Fr. Shawn P. Tunink

Homily Podcast



Holy Land Pilgrimage Day 34

January 3rd, 2007, by Fr. Shawn P. Tunink

Port City of Akko

Early this morning we said goodbye to Nazareth and began our exciting journey to our new home on the Sea of Galilee. However, we had a few stops to make on our way. First on the list was the port city of Akko. Earlier in the pilgrimage we had seen the Mediterranean Sea from Haifa and Mt. Carmel. Akko is located on the northern end of the Bay of Haifa, so this was familiar territory. Akko has a long history, including a stop by St. Paul in the Acts of the Apostles. However, Akko is most known as being the stronghold of the Crusader kingdom for many years. Most of the ruins we saw were from this time frame. As recently as the 1950’s they were making some repairs to the floor of a hospital that was caving in and discovered that there was an open area underneath. This turned out to be the Crusader city of Akko. They are still excavating it, but the current ruins are very interesting. You can almost picture the 6000 knights that would have lived here. This wasn’t a particular biblical site, but I did learn that when the port of Caesarea which we visited previously became unusable, Akko replaced it as the major port in the Holy Land. My favorite part was just enjoying the beautiful Mediterranean Sea.

Knights Halls and Me on a Big Fish

From Akko we went on to a very biblical site, the ancient ruins of Chorazin. There are some ruins here from a 1st century synagogue that are very interesting. Perhaps you recall the words of Jesus, “Woe to you, Chorazin! woe to you, Bethsaida! for if the mighty works done in you had been done in Tyre and Sidon, they would have repented long ago, sitting in sackcloth and ashes” (Luke 10:13). As I walked through the ruins I contemplated the mighty deeds Jesus would have worked here. What were they? We don’t know. We do know that most of the people of Chorazin failed to follow Jesus. Now all of history remembers these ruins only for this sad fact. Sometimes we think that it would have been easier to believe in Jesus if we had been physically with him in the first century. The ruins of Chorazin are a reminder that even those who saw the many miracles Jesus worked still struggled and most rejected him. We need to constantly be thankful for the gift of faith we have received through the Holy Spirit.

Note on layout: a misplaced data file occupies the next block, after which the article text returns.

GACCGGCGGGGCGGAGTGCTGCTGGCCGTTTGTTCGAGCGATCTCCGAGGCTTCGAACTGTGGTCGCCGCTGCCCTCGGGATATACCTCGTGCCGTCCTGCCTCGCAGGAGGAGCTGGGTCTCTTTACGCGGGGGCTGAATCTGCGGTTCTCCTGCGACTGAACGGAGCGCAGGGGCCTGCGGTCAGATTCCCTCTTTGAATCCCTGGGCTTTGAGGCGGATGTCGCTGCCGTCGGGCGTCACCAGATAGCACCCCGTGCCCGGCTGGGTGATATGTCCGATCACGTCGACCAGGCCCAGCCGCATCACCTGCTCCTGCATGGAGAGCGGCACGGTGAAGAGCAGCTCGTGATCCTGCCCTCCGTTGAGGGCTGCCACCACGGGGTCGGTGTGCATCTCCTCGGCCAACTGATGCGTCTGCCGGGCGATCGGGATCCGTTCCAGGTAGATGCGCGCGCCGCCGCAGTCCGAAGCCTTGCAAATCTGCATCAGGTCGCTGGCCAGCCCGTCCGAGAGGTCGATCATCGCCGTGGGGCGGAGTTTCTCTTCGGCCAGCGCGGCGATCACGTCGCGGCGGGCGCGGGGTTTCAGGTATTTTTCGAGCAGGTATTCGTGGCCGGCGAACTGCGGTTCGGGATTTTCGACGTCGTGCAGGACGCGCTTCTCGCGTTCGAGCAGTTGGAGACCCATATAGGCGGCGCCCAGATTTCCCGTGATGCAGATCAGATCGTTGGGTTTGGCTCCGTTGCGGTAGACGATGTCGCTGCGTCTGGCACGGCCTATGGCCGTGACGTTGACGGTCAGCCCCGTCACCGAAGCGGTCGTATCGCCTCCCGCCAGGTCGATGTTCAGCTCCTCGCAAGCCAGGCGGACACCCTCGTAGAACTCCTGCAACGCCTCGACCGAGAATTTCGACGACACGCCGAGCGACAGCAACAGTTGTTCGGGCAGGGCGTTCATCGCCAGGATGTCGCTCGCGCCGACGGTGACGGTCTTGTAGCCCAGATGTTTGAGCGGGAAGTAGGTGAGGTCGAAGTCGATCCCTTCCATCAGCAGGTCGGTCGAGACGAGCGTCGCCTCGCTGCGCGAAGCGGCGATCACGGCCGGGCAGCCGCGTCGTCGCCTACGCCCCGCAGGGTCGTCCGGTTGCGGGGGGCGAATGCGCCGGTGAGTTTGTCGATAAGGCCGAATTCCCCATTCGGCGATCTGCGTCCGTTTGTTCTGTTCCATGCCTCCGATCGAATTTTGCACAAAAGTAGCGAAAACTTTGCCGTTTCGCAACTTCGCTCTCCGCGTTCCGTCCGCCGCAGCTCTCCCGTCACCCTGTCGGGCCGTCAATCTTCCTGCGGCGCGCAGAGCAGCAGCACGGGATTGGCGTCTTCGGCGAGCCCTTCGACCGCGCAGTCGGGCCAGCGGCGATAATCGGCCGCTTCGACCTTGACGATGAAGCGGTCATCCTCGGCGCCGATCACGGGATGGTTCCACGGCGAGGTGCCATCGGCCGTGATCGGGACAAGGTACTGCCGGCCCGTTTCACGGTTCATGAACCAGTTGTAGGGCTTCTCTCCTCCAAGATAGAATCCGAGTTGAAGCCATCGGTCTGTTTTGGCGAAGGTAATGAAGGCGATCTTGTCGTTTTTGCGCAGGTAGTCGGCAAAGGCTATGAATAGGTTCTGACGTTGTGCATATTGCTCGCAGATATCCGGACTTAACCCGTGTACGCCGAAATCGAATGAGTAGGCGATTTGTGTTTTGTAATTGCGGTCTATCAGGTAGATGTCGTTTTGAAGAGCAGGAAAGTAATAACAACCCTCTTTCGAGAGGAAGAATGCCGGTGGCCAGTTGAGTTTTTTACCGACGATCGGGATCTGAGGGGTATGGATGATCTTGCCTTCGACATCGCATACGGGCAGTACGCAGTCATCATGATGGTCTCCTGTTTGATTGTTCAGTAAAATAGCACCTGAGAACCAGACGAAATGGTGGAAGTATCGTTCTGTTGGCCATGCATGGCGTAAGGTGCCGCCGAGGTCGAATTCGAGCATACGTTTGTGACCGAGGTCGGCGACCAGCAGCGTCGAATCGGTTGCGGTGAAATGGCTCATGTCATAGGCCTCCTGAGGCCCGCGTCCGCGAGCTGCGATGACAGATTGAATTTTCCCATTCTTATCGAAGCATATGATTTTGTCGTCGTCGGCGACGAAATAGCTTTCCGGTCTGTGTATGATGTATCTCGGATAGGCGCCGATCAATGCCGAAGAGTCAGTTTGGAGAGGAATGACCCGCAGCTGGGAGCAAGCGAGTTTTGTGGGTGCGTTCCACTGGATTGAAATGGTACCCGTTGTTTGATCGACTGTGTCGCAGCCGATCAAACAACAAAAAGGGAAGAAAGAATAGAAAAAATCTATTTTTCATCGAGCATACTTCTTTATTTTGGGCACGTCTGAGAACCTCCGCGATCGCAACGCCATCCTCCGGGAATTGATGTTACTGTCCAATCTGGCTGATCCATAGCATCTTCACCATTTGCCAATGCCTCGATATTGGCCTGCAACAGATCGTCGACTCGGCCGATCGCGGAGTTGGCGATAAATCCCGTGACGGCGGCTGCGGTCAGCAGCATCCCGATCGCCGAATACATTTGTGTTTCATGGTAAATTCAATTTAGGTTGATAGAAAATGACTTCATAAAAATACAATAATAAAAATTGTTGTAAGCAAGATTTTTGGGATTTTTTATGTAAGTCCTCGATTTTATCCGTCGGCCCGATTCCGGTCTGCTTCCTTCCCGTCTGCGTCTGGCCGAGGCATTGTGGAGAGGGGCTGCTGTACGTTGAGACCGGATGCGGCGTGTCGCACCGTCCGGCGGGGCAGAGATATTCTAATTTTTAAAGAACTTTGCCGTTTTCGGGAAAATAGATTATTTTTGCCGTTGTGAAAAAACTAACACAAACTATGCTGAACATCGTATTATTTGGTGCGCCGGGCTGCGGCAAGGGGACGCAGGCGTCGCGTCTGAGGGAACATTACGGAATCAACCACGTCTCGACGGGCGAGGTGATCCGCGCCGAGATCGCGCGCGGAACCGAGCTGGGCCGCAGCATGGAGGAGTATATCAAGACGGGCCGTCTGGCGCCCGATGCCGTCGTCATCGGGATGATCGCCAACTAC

Synagogue of Chorazin

As we left Chorazin I got my first look at the Sea of Galilee. We rounded the northern edge and made our way to a city on the East bank called Kursi. This is the site where Jesus healed a man possessed by demons and cast the demons into a herd of pigs which than ran into the sea (Luke 8:26-33). The main feature at this site was the cliff where the biblical event was supposed to have taken place and also the ruins of a 4th century church. They only recently discovered the ruins of this church. I tried to picture Jesus and the crowed that would have followed him to this place. The Sea of Galilee is right at the base of the hills and I could almost see some pigs charging down into the sea.

Church at Kursi

Hill Where Jesus Healed the Demoniac and Sent the Pigs Flying

From Kursi we drove around the northern edge of the sea to our new home on the northwest side. This is a wonderful pilgrim house (more like a hotel in some respects) that is right on the sea. I could hear the waves crashing as we arrived. It was getting dark, so I have to wait for tomorrow. It’s nice and peaceful here and I think I will enjoy the next 4 days.

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